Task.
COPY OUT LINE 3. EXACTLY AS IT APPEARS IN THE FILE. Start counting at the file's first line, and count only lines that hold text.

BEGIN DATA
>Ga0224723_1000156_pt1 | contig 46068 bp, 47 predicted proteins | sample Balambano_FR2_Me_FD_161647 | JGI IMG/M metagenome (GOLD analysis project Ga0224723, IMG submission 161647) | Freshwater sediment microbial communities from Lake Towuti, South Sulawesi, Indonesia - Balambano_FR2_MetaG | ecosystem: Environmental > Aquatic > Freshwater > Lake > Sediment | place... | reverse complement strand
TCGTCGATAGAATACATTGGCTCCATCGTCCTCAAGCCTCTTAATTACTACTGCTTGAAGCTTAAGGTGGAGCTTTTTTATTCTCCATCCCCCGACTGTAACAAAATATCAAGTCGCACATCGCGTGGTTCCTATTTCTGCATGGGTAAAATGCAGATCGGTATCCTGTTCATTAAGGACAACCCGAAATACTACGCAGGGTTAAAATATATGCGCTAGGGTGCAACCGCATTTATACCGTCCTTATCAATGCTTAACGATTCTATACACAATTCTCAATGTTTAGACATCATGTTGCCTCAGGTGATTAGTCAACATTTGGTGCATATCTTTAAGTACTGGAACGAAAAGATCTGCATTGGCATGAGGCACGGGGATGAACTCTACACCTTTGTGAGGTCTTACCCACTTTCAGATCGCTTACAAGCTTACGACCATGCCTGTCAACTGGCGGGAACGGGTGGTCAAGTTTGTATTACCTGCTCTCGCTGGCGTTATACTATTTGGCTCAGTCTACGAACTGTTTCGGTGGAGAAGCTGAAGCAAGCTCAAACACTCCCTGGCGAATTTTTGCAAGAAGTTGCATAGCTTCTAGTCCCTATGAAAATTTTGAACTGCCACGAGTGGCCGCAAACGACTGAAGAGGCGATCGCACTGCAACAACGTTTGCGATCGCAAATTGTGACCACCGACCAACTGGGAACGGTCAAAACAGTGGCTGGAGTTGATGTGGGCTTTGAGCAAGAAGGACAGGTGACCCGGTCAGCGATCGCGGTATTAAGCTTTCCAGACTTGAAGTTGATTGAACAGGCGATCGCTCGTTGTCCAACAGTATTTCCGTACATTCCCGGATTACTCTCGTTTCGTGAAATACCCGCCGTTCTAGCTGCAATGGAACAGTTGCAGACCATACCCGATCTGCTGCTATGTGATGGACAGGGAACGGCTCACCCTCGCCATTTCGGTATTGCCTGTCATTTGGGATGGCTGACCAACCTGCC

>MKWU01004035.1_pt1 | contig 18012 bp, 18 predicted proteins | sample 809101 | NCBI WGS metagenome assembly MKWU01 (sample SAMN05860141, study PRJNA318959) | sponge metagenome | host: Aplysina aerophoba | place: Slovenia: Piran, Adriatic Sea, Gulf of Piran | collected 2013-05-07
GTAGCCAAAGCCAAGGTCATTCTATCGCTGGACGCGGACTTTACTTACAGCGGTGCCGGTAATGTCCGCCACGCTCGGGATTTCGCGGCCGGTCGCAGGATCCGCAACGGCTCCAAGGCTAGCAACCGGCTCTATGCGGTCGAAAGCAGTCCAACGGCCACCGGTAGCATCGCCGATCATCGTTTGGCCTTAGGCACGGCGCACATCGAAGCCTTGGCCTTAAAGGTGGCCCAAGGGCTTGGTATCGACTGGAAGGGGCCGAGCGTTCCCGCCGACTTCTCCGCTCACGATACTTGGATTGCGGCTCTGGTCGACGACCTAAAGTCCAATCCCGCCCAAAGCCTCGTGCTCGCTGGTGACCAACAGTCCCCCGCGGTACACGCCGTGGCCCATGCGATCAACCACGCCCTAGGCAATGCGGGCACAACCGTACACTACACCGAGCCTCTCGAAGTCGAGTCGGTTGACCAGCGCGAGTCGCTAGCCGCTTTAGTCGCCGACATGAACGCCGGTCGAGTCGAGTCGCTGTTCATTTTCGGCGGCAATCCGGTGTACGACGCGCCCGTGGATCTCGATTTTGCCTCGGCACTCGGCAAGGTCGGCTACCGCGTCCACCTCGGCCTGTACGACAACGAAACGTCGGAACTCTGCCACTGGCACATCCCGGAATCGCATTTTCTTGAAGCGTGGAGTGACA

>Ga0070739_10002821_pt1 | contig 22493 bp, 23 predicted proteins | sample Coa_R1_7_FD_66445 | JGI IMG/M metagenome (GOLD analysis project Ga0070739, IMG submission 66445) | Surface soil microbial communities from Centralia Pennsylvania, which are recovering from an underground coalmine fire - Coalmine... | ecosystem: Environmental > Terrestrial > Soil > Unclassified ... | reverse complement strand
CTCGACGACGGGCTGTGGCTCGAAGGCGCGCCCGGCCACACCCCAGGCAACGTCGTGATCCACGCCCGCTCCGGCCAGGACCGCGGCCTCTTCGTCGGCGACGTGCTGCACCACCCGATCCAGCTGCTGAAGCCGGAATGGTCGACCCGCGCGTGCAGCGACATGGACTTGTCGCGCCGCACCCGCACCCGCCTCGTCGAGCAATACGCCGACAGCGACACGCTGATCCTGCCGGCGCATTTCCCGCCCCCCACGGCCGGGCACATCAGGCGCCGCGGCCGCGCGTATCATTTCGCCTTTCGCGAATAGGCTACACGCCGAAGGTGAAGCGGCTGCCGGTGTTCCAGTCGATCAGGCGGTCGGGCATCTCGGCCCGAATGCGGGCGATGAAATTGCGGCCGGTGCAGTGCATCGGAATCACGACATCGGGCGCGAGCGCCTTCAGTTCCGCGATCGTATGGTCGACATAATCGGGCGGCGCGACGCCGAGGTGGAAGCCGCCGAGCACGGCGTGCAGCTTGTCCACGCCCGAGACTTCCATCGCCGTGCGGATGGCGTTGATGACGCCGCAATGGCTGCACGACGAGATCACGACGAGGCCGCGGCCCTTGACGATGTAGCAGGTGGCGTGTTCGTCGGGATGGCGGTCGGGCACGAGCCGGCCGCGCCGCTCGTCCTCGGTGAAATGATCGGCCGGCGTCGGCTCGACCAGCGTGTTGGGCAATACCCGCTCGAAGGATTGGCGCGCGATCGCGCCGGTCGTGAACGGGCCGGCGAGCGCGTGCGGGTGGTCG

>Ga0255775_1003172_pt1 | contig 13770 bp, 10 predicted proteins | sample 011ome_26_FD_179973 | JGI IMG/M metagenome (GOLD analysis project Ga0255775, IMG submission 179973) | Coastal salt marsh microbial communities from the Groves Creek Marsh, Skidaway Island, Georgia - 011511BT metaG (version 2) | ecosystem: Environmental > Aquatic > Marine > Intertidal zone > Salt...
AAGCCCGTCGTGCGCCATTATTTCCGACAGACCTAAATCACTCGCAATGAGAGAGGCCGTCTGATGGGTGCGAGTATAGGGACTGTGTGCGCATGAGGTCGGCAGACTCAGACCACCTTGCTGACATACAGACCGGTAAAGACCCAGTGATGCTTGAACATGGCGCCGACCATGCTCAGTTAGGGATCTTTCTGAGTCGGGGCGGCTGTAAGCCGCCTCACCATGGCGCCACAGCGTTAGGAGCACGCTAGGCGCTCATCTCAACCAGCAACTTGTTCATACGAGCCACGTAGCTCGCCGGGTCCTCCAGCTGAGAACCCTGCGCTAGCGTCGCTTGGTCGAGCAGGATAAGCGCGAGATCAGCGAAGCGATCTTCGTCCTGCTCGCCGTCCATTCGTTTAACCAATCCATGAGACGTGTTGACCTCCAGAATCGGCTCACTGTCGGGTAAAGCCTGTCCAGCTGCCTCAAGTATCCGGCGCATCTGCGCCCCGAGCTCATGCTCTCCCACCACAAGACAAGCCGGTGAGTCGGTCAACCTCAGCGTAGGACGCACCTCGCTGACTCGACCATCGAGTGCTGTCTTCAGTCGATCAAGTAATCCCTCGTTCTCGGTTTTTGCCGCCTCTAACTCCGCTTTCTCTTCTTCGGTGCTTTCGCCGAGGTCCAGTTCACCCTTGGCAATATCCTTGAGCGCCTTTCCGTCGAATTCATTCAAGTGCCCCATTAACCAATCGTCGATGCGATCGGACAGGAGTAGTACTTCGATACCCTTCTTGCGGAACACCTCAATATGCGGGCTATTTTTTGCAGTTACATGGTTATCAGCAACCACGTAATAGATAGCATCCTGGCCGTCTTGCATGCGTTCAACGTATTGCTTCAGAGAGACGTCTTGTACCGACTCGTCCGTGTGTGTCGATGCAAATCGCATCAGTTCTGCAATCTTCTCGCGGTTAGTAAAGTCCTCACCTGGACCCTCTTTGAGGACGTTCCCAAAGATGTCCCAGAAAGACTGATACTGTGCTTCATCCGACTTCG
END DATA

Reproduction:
>MKWU01004035.1_pt1 | contig 18012 bp, 18 predicted proteins | sample 809101 | NCBI WGS metagenome assembly MKWU01 (sample SAMN05860141, study PRJNA318959) | sponge metagenome | host: Aplysina aerophoba | place: Slovenia: Piran, Adriatic Sea, Gulf of Piran | collected 2013-05-07